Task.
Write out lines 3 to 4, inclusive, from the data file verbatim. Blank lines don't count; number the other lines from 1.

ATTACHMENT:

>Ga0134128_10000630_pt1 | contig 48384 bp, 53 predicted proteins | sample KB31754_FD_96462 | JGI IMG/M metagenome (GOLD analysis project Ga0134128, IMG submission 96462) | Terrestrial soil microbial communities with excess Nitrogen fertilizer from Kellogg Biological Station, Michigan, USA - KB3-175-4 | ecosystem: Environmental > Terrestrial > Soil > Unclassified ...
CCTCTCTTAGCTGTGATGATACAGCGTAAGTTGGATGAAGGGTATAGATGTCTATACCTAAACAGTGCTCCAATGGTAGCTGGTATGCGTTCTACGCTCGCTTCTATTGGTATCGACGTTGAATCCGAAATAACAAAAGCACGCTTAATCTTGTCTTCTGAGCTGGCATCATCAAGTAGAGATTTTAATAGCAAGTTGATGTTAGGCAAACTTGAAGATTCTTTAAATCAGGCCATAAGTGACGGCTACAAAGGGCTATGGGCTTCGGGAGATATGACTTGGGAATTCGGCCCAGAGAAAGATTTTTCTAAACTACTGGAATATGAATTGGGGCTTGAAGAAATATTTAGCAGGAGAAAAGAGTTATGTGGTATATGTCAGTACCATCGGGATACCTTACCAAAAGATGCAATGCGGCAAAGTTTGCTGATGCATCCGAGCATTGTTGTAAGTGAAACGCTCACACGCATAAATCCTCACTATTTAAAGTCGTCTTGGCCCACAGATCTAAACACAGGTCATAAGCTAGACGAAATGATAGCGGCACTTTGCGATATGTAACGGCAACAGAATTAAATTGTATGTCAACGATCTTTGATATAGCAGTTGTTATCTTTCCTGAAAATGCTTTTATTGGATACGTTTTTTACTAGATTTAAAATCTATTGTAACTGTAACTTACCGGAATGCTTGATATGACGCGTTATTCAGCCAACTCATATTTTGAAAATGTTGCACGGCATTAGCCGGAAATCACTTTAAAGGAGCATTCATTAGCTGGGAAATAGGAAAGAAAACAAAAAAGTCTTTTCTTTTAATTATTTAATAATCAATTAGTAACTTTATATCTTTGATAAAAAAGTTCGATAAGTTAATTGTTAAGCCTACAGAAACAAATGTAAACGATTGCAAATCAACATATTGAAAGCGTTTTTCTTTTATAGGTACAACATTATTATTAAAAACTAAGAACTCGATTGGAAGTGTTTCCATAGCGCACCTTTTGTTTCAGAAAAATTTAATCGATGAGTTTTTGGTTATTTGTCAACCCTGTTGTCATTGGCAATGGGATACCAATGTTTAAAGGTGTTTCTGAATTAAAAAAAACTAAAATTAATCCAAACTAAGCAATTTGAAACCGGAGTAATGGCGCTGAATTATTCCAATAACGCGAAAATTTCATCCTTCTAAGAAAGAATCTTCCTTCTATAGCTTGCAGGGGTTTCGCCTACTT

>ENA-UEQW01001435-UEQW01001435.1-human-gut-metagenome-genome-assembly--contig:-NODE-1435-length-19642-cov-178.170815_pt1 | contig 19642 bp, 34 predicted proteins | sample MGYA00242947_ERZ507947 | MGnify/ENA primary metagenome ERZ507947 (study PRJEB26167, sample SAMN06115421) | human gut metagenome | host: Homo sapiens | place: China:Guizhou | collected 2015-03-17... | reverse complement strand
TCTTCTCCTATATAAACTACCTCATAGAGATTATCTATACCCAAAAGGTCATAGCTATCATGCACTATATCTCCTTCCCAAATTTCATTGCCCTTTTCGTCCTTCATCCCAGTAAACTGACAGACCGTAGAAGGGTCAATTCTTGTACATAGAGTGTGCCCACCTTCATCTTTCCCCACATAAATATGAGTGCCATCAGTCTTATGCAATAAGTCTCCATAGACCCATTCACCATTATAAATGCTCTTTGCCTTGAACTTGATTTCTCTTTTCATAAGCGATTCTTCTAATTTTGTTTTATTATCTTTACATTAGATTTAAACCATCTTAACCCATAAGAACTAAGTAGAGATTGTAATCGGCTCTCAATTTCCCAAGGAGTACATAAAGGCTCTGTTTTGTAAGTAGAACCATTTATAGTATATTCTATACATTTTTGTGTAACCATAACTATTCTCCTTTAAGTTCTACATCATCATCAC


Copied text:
>ENA-UEQW01001435-UEQW01001435.1-human-gut-metagenome-genome-assembly--contig:-NODE-1435-length-19642-cov-178.170815_pt1 | contig 19642 bp, 34 predicted proteins | sample MGYA00242947_ERZ507947 | MGnify/ENA primary metagenome ERZ507947 (study PRJEB26167, sample SAMN06115421) | human gut metagenome | host: Homo sapiens | place: China:Guizhou | collected 2015-03-17... | reverse complement strand
TCTTCTCCTATATAAACTACCTCATAGAGATTATCTATACCCAAAAGGTCATAGCTATCATGCACTATATCTCCTTCCCAAATTTCATTGCCCTTTTCGTCCTTCATCCCAGTAAACTGACAGACCGTAGAAGGGTCAATTCTTGTACATAGAGTGTGCCCACCTTCATCTTTCCCCACATAAATATGAGTGCCATCAGTCTTATGCAATAAGTCTCCATAGACCCATTCACCATTATAAATGCTCTTTGCCTTGAACTTGATTTCTCTTTTCATAAGCGATTCTTCTAATTTTGTTTTATTATCTTTACATTAGATTTAAACCATCTTAACCCATAAGAACTAAGTAGAGATTGTAATCGGCTCTCAATTTCCCAAGGAGTACATAAAGGCTCTGTTTTGTAAGTAGAACCATTTATAGTATATTCTATACATTTTTGTGTAACCATAACTATTCTCCTTTAAGTTCTACATCATCATCAC